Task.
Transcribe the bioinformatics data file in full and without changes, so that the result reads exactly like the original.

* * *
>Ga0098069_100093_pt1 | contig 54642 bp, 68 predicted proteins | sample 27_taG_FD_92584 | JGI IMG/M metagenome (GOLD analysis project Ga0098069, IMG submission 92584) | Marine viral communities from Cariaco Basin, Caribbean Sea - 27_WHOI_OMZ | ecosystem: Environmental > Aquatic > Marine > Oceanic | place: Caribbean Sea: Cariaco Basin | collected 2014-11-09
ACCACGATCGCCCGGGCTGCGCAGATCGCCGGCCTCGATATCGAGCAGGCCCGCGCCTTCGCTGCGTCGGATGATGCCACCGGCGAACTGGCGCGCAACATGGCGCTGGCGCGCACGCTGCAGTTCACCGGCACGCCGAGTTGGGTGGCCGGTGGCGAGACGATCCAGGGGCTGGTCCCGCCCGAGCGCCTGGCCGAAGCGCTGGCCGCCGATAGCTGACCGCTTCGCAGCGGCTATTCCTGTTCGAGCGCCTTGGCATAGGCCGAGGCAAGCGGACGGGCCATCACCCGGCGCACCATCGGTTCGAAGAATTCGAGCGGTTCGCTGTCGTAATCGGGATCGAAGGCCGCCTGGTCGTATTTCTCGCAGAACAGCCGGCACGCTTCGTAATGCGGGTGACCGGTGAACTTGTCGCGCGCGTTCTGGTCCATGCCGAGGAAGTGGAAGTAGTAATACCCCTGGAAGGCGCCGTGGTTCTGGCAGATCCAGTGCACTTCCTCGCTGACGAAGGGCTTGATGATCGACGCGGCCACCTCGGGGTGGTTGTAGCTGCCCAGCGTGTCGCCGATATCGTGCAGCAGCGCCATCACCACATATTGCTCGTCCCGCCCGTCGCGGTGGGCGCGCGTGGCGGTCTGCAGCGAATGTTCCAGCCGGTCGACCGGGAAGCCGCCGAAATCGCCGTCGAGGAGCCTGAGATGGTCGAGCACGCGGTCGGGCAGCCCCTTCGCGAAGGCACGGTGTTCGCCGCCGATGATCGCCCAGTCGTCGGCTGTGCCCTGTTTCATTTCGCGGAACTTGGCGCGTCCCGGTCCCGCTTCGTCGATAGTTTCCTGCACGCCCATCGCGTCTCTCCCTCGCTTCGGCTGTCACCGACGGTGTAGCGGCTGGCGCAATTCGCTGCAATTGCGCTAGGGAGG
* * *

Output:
>Ga0098069_100093_pt1 | contig 54642 bp, 68 predicted proteins | sample 27_taG_FD_92584 | JGI IMG/M metagenome (GOLD analysis project Ga0098069, IMG submission 92584) | Marine viral communities from Cariaco Basin, Caribbean Sea - 27_WHOI_OMZ | ecosystem: Environmental > Aquatic > Marine > Oceanic | place: Caribbean Sea: Cariaco Basin | collected 2014-11-09
ACCACGATCGCCCGGGCTGCGCAGATCGCCGGCCTCGATATCGAGCAGGCCCGCGCCTTCGCTGCGTCGGATGATGCCACCGGCGAACTGGCGCGCAACATGGCGCTGGCGCGCACGCTGCAGTTCACCGGCACGCCGAGTTGGGTGGCCGGTGGCGAGACGATCCAGGGGCTGGTCCCGCCCGAGCGCCTGGCCGAAGCGCTGGCCGCCGATAGCTGACCGCTTCGCAGCGGCTATTCCTGTTCGAGCGCCTTGGCATAGGCCGAGGCAAGCGGACGGGCCATCACCCGGCGCACCATCGGTTCGAAGAATTCGAGCGGTTCGCTGTCGTAATCGGGATCGAAGGCCGCCTGGTCGTATTTCTCGCAGAACAGCCGGCACGCTTCGTAATGCGGGTGACCGGTGAACTTGTCGCGCGCGTTCTGGTCCATGCCGAGGAAGTGGAAGTAGTAATACCCCTGGAAGGCGCCGTGGTTCTGGCAGATCCAGTGCACTTCCTCGCTGACGAAGGGCTTGATGATCGACGCGGCCACCTCGGGGTGGTTGTAGCTGCCCAGCGTGTCGCCGATATCGTGCAGCAGCGCCATCACCACATATTGCTCGTCCCGCCCGTCGCGGTGGGCGCGCGTGGCGGTCTGCAGCGAATGTTCCAGCCGGTCGACCGGGAAGCCGCCGAAATCGCCGTCGAGGAGCCTGAGATGGTCGAGCACGCGGTCGGGCAGCCCCTTCGCGAAGGCACGGTGTTCGCCGCCGATGATCGCCCAGTCGTCGGCTGTGCCCTGTTTCATTTCGCGGAACTTGGCGCGTCCCGGTCCCGCTTCGTCGATAGTTTCCTGCACGCCCATCGCGTCTCTCCCTCGCTTCGGCTGTCACCGACGGTGTAGCGGCTGGCGCAATTCGCTGCAATTGCGCTAGGGAGG